I bet you can do it even better. You are cordially invited to tear my suggestion apart in the comments, and provide your own language. Have at it!

Exceeding Their Authority: When Bureaucrats Create New Crimes, Justice Suffers

Wednesday, December 14th, 2011

One of our bugbears here at The Criminal Lawyer is the excessive number of federal crimes — particularly those that are created by regulators rather than by elected legislators. We’re not alone in this concern, and over the past several months we’ve noticed what can only be called a growing movement for reform.

A particular concern of ours has been the fact that an astonishing number of federal crimes lack any mens rea component. In other words, one can face prison even though their act was perfectly innocent — there was no intent to break the law whatsoever.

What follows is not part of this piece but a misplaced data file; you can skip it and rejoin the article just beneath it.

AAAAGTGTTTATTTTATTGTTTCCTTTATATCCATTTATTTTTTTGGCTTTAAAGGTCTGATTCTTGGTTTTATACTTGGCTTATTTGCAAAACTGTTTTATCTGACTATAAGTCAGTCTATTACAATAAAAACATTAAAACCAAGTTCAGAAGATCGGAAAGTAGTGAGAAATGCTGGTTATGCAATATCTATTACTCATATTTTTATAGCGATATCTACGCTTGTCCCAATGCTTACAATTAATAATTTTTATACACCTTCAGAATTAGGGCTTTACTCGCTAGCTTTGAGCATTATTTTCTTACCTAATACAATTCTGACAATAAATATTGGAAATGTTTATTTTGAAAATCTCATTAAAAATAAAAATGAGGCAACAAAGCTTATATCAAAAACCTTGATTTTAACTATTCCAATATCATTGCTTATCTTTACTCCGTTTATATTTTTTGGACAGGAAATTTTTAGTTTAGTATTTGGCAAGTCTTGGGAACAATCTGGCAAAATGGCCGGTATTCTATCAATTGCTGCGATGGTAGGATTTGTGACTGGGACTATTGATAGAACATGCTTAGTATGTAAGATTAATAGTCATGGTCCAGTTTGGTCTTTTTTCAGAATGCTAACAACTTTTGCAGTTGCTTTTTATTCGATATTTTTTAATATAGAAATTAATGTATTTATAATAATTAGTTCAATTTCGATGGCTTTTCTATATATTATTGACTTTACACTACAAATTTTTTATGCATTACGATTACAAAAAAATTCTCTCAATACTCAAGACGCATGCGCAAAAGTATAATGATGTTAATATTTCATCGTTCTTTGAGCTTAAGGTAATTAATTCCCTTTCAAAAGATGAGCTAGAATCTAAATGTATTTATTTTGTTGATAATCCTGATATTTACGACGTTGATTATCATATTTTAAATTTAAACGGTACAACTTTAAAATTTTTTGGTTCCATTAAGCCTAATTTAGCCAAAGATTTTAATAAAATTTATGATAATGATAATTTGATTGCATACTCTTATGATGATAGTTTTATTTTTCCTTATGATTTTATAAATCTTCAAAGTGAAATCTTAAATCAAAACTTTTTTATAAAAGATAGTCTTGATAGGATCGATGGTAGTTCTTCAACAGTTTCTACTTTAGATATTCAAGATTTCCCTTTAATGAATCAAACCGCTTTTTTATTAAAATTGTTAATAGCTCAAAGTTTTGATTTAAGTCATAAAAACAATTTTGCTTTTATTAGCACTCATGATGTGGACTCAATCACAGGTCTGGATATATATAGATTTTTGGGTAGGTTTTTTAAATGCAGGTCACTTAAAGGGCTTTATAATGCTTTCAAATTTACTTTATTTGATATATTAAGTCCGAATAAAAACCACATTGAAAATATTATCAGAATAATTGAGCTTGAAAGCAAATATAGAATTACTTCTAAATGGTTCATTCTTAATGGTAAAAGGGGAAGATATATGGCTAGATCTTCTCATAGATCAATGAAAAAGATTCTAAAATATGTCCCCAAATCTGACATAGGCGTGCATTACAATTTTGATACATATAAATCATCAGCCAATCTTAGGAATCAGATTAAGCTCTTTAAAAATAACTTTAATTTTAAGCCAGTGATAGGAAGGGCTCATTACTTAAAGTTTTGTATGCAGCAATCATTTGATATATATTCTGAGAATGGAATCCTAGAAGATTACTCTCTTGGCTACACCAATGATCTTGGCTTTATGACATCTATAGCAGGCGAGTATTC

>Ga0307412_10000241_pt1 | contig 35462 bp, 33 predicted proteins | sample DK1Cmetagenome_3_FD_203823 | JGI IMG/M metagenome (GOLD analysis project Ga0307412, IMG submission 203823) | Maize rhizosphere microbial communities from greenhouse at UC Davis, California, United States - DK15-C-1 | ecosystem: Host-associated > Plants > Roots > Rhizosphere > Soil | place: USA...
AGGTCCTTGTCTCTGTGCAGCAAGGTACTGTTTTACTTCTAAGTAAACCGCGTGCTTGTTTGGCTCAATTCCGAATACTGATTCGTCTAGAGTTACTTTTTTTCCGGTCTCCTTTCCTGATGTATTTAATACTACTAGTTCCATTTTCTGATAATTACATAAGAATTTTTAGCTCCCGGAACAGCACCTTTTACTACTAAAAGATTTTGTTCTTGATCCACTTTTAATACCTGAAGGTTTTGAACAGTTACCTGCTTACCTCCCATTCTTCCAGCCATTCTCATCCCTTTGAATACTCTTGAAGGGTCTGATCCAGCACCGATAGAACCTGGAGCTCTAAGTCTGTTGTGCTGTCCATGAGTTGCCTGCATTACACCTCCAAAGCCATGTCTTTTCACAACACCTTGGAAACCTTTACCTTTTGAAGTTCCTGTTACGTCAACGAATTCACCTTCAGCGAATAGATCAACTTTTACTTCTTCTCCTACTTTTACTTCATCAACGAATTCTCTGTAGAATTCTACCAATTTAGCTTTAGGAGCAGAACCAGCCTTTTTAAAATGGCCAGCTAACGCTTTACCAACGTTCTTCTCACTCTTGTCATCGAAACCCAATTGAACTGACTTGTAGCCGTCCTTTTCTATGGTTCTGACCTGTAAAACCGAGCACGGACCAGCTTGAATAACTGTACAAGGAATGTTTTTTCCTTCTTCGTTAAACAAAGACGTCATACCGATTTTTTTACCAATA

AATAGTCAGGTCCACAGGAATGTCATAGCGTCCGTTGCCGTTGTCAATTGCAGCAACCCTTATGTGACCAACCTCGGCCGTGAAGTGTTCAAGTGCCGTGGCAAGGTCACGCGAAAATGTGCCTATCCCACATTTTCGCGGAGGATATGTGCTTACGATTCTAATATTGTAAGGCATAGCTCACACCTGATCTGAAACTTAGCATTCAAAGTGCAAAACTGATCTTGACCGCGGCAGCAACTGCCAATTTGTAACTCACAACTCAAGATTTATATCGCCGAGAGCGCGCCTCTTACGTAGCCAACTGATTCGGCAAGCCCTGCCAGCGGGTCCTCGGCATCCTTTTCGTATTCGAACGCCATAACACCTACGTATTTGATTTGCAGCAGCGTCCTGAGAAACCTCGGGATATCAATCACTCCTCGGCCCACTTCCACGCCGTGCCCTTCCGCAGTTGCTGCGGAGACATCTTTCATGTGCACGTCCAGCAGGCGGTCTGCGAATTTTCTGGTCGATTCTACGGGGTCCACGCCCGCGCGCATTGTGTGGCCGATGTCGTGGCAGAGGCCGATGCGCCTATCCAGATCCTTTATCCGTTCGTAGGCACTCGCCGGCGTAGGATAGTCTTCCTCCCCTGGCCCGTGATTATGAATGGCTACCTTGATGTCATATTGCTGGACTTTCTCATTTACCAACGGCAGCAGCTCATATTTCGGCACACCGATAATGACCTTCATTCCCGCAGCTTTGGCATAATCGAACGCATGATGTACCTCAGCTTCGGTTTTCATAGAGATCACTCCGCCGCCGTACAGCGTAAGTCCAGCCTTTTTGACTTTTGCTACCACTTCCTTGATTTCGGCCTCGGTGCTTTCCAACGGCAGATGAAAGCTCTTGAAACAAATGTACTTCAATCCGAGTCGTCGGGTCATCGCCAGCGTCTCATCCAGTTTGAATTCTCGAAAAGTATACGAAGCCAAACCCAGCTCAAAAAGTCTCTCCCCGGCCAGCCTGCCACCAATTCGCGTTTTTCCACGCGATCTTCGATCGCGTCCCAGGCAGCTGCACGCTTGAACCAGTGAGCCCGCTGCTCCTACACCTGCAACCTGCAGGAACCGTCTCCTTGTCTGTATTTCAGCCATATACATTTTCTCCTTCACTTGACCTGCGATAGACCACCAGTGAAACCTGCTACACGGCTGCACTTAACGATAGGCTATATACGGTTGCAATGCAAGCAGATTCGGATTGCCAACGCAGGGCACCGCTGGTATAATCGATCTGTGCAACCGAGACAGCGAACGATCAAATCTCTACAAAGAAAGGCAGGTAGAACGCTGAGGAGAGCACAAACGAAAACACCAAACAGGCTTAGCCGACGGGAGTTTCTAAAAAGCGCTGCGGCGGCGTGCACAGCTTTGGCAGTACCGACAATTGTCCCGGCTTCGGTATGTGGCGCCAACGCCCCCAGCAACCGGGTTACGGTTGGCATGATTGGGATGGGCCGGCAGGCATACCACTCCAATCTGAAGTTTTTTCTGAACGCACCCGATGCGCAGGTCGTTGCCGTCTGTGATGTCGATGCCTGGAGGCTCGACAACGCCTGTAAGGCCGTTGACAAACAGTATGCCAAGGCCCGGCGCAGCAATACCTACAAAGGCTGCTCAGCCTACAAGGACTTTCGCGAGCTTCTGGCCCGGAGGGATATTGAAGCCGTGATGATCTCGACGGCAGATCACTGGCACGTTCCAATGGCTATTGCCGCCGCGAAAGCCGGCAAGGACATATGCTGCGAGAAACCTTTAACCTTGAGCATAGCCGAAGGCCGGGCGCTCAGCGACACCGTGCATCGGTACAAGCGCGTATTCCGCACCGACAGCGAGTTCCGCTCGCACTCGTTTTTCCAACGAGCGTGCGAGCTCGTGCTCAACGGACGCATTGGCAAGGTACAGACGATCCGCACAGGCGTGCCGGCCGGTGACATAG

Mens rea is an essential part of American criminal justice. We don’t punish people simply because the committed some act or other, or even just because they harmed someone. Even if that harm was grievous. No, before we punish someone, there has to have been some culpability on their part. And culpability is defined by their mental state when they committed the act. There is a spectrum ranging from intentional through accidental, and the closer one was to the intentional end, the more severely we punish them. (If you want to be pedantic about it, there are a couple of other spectra of mental state as well — one’s ability to tell right from wrong, and one’s level of depravity — imagine them as the Y- and Z-axes to the X-axis of mens rea, if you like. But only mens rea is a component of crime itself — the others apply as defenses and as sentencing concerns.)